Real Audiences

Earlier this week, I had the pleasure of attending BUA’s annual Concerto Competition. Seven students performed solo pieces with piano accompaniment. Works ranged from Vivaldi, Popper, Glazunov, Mendelssohn, Bruch, Fauré, and Mozart. Our student soloists played the recorder, cello, piano, violin, and flute in front of several dozen friends, faculty, and family members. The performances were stunning; the students’ virtuosity evidenced years of practice, and I love that they chose – entirely voluntarily – to share their talents with this audience. The winner of the competition will perform the piece again, this time accompanied by the full BUA orchestra at our Spring Concert on May 3.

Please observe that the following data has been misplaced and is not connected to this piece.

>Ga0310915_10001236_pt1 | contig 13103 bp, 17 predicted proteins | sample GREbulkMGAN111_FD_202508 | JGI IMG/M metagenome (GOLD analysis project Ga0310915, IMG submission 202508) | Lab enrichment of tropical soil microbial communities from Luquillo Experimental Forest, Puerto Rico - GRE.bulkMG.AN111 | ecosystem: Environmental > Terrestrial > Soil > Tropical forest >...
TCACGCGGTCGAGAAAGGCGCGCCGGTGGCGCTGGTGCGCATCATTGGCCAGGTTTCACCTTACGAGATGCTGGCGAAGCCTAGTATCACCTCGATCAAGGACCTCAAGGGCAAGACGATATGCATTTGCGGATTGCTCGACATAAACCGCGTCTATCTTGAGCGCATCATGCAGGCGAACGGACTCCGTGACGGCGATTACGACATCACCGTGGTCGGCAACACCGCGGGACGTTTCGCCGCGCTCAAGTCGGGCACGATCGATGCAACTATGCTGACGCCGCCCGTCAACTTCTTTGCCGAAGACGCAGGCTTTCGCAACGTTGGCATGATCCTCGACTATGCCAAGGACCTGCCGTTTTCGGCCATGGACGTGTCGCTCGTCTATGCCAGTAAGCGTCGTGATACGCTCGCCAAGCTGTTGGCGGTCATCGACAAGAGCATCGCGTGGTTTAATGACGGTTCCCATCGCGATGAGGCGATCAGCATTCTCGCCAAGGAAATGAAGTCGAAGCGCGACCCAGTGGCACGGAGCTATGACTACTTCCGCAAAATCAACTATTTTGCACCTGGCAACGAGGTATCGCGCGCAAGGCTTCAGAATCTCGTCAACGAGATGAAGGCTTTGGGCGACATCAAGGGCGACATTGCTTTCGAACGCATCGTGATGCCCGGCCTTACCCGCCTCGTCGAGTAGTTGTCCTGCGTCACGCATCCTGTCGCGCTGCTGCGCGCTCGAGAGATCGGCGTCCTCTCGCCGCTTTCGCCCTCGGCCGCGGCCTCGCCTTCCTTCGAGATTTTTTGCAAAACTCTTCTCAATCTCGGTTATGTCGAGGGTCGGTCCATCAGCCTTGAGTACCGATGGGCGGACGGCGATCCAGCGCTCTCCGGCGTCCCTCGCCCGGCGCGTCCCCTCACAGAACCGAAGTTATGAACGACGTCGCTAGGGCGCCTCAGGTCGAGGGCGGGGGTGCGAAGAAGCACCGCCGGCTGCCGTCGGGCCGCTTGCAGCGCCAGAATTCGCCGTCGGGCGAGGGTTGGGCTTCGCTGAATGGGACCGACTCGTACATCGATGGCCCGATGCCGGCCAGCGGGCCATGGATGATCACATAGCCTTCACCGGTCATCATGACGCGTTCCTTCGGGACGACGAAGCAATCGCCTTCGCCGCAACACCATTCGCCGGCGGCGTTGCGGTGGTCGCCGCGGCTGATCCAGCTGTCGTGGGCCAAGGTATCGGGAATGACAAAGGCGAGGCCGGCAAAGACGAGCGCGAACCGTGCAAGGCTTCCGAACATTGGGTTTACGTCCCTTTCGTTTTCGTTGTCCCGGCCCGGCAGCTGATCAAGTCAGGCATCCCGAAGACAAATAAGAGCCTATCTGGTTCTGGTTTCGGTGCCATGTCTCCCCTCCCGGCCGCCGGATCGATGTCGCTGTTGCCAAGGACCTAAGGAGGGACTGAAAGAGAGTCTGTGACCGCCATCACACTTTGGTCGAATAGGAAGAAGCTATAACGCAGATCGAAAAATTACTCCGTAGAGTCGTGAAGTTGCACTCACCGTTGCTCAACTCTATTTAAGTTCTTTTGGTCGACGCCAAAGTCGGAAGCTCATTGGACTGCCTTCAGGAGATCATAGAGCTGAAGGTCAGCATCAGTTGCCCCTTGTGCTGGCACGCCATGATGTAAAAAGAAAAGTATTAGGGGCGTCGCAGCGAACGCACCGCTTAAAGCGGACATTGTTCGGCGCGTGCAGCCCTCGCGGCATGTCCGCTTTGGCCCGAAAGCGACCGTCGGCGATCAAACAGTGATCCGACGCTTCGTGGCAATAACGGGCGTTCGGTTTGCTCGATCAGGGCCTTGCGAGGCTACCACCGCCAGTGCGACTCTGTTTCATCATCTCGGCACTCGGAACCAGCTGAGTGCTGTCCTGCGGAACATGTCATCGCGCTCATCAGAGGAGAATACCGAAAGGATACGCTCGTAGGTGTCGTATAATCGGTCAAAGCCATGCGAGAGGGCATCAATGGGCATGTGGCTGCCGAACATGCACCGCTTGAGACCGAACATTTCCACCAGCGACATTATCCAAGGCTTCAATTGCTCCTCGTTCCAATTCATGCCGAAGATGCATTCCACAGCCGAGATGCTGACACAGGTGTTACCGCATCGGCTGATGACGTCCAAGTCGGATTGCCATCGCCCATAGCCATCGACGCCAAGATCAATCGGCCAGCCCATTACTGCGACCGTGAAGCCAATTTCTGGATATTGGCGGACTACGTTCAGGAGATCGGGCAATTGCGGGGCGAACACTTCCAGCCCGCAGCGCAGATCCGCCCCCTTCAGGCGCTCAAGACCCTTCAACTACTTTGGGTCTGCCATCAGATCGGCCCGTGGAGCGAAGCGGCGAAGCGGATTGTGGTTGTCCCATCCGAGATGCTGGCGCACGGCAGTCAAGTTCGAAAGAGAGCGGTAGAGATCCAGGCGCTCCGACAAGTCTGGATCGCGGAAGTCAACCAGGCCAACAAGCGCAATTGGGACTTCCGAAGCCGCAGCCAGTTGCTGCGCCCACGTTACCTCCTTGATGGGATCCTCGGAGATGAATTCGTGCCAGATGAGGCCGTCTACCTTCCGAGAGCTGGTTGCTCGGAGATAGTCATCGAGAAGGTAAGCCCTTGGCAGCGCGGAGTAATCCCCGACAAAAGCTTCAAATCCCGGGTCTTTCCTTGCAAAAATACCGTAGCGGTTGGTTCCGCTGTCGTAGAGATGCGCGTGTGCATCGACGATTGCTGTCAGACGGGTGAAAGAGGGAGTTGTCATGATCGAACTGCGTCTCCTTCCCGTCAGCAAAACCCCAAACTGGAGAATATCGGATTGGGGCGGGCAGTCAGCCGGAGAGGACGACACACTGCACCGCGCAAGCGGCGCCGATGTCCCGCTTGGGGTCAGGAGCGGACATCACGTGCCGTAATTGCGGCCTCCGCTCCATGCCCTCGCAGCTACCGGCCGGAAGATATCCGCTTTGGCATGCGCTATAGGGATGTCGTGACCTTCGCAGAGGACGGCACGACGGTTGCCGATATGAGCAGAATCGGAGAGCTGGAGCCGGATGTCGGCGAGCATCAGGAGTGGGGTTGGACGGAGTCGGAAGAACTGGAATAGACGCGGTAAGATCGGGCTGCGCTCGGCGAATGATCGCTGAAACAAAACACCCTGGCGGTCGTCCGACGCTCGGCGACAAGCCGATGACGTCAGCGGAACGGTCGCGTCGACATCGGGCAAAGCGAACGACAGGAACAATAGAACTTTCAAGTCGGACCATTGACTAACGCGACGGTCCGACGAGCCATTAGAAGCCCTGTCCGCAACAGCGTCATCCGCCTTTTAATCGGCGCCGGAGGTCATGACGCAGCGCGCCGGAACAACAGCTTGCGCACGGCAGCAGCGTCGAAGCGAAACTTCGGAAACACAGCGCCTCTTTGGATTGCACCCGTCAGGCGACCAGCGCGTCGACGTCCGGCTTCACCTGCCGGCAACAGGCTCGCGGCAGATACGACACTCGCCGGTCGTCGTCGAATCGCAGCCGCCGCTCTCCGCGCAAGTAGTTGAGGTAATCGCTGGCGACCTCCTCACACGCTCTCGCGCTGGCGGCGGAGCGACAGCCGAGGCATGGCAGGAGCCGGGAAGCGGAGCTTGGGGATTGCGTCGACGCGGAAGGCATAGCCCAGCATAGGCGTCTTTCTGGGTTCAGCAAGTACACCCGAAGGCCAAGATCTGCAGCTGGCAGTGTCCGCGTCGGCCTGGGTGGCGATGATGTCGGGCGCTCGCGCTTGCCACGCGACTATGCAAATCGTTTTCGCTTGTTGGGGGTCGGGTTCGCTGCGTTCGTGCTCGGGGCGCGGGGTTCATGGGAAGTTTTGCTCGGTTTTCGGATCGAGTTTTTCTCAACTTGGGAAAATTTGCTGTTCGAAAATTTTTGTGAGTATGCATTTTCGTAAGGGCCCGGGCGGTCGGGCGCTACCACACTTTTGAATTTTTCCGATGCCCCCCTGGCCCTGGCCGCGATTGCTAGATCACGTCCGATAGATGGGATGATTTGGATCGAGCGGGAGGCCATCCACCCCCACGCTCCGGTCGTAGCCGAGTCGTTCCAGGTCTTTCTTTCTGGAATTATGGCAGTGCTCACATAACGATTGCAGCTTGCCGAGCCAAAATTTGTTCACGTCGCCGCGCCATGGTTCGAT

There is real power in having students share their work with an audience. Knowing that somebody else will see, hear, appreciate, and learn from your work makes school assignments more than intellectually enriching exercises; they become purposeful in a different way. Our music and theater programs are built around chances for performance, but they are not alone. The hallways around BUA are graced by student visual art. Our creative writers submit their work not just to BUA’s literary magazine, but increasingly to outside journals. History teachers are working with students to submit analytical writing to journals and to offer poster sessions of their research this spring. Our 9th graders in biology have a poster session coming up too, and more than a handful of our older students have had co-authored scientific papers published in their names. Perhaps the best known example is the senior thesis. Every year, in addition to their written work or artistic creations, our seniors present to an audience of peers and family members; they have to think about how to translate sometimes complex topics into language a lay audience can understand and engage with – a critical skill. Thinking about an audience for your work and communicating to that group adds a valuable layer to our students’ learning, and I’m grateful for our teachers’ work to help students find those outlets.

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